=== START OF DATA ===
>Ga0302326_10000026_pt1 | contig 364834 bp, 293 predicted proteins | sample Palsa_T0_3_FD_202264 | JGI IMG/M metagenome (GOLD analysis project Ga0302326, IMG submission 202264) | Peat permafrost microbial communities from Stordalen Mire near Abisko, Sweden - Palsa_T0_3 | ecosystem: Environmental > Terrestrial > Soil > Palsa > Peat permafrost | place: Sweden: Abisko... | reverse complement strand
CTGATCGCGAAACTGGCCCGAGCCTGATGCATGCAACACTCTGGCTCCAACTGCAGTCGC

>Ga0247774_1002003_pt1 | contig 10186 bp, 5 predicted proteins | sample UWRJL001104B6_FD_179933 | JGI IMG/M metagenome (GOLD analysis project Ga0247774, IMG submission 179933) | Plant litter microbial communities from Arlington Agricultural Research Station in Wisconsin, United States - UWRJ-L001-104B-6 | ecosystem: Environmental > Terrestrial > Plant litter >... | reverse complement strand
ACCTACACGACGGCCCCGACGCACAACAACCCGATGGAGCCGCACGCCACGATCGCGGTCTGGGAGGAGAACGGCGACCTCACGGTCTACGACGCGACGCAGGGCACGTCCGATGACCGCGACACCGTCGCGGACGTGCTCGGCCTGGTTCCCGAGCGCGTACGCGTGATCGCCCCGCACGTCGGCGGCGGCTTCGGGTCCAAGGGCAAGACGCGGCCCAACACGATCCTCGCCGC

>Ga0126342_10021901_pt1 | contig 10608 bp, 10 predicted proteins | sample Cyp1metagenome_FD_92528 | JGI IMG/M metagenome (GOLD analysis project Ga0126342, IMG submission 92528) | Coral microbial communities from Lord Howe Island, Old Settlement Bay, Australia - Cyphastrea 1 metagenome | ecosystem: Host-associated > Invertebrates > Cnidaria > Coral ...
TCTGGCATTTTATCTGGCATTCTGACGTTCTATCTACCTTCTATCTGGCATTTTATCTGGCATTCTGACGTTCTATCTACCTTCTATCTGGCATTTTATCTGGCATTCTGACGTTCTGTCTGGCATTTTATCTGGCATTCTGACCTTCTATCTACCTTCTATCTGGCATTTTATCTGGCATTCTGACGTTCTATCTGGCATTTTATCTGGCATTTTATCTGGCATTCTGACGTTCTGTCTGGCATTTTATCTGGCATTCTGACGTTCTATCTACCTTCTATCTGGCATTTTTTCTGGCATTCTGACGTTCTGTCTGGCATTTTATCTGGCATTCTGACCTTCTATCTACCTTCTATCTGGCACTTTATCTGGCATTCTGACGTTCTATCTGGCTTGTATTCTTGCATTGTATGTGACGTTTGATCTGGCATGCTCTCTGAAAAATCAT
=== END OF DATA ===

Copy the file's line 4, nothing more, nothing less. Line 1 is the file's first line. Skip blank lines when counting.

ACCTACACGACGGCCCCGACGCACAACAACCCGATGGAGCCGCACGCCACGATCGCGGTCTGGGAGGAGAACGGCGACCTCACGGTCTACGACGCGACGCAGGGCACGTCCGATGACCGCGACACCGTCGCGGACGTGCTCGGCCTGGTTCCCGAGCGCGTACGCGTGATCGCCCCGCACGTCGGCGGCGGCTTCGGGTCCAAGGGCAAGACGCGGCCCAACACGATCCTCGCCGC